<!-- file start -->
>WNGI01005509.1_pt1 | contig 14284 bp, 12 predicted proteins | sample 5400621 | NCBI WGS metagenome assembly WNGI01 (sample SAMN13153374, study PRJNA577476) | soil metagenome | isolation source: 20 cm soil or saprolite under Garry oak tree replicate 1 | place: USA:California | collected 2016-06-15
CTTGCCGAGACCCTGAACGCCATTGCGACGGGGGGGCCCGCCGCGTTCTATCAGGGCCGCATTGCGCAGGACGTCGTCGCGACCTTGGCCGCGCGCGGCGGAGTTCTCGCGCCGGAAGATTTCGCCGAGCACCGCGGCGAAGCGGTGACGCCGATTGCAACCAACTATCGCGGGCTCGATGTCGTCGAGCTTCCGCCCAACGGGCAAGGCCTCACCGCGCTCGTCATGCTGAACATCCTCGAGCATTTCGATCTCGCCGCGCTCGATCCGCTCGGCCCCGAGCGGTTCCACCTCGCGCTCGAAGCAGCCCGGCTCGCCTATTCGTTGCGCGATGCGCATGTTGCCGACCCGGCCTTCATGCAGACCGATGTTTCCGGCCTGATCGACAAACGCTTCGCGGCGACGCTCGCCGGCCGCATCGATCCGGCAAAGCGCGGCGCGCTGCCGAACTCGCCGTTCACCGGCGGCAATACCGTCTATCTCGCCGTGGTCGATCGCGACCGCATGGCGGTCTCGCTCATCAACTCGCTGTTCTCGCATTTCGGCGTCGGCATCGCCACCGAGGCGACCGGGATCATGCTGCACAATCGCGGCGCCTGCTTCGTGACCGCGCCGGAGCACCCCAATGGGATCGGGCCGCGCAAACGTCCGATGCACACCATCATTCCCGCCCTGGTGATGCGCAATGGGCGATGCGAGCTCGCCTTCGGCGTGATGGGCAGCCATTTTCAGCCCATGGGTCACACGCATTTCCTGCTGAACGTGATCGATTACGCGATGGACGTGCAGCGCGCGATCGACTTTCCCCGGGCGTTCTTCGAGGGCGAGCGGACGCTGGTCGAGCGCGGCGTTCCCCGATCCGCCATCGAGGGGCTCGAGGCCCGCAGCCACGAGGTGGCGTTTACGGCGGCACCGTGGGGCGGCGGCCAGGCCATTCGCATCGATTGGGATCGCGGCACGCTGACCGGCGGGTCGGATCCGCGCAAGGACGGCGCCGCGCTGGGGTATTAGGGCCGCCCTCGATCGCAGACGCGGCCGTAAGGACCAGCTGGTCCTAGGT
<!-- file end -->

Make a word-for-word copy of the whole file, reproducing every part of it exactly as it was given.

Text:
>WNGI01005509.1_pt1 | contig 14284 bp, 12 predicted proteins | sample 5400621 | NCBI WGS metagenome assembly WNGI01 (sample SAMN13153374, study PRJNA577476) | soil metagenome | isolation source: 20 cm soil or saprolite under Garry oak tree replicate 1 | place: USA:California | collected 2016-06-15
CTTGCCGAGACCCTGAACGCCATTGCGACGGGGGGGCCCGCCGCGTTCTATCAGGGCCGCATTGCGCAGGACGTCGTCGCGACCTTGGCCGCGCGCGGCGGAGTTCTCGCGCCGGAAGATTTCGCCGAGCACCGCGGCGAAGCGGTGACGCCGATTGCAACCAACTATCGCGGGCTCGATGTCGTCGAGCTTCCGCCCAACGGGCAAGGCCTCACCGCGCTCGTCATGCTGAACATCCTCGAGCATTTCGATCTCGCCGCGCTCGATCCGCTCGGCCCCGAGCGGTTCCACCTCGCGCTCGAAGCAGCCCGGCTCGCCTATTCGTTGCGCGATGCGCATGTTGCCGACCCGGCCTTCATGCAGACCGATGTTTCCGGCCTGATCGACAAACGCTTCGCGGCGACGCTCGCCGGCCGCATCGATCCGGCAAAGCGCGGCGCGCTGCCGAACTCGCCGTTCACCGGCGGCAATACCGTCTATCTCGCCGTGGTCGATCGCGACCGCATGGCGGTCTCGCTCATCAACTCGCTGTTCTCGCATTTCGGCGTCGGCATCGCCACCGAGGCGACCGGGATCATGCTGCACAATCGCGGCGCCTGCTTCGTGACCGCGCCGGAGCACCCCAATGGGATCGGGCCGCGCAAACGTCCGATGCACACCATCATTCCCGCCCTGGTGATGCGCAATGGGCGATGCGAGCTCGCCTTCGGCGTGATGGGCAGCCATTTTCAGCCCATGGGTCACACGCATTTCCTGCTGAACGTGATCGATTACGCGATGGACGTGCAGCGCGCGATCGACTTTCCCCGGGCGTTCTTCGAGGGCGAGCGGACGCTGGTCGAGCGCGGCGTTCCCCGATCCGCCATCGAGGGGCTCGAGGCCCGCAGCCACGAGGTGGCGTTTACGGCGGCACCGTGGGGCGGCGGCCAGGCCATTCGCATCGATTGGGATCGCGGCACGCTGACCGGCGGGTCGGATCCGCGCAAGGACGGCGCCGCGCTGGGGTATTAGGGCCGCCCTCGATCGCAGACGCGGCCGTAAGGACCAGCTGGTCCTAGGT